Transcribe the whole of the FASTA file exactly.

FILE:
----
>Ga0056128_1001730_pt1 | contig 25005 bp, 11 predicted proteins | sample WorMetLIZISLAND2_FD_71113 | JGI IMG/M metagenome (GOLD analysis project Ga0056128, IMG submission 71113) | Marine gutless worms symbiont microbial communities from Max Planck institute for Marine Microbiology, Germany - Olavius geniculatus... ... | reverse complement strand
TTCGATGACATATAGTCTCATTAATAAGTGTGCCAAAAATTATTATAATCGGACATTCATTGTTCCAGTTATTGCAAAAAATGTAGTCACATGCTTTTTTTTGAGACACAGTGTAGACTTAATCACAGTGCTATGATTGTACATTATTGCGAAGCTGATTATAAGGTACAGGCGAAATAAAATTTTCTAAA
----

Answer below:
>Ga0056128_1001730_pt1 | contig 25005 bp, 11 predicted proteins | sample WorMetLIZISLAND2_FD_71113 | JGI IMG/M metagenome (GOLD analysis project Ga0056128, IMG submission 71113) | Marine gutless worms symbiont microbial communities from Max Planck institute for Marine Microbiology, Germany - Olavius geniculatus... ... | reverse complement strand
TTCGATGACATATAGTCTCATTAATAAGTGTGCCAAAAATTATTATAATCGGACATTCATTGTTCCAGTTATTGCAAAAAATGTAGTCACATGCTTTTTTTTGAGACACAGTGTAGACTTAATCACAGTGCTATGATTGTACATTATTGCGAAGCTGATTATAAGGTACAGGCGAAATAAAATTTTCTAAA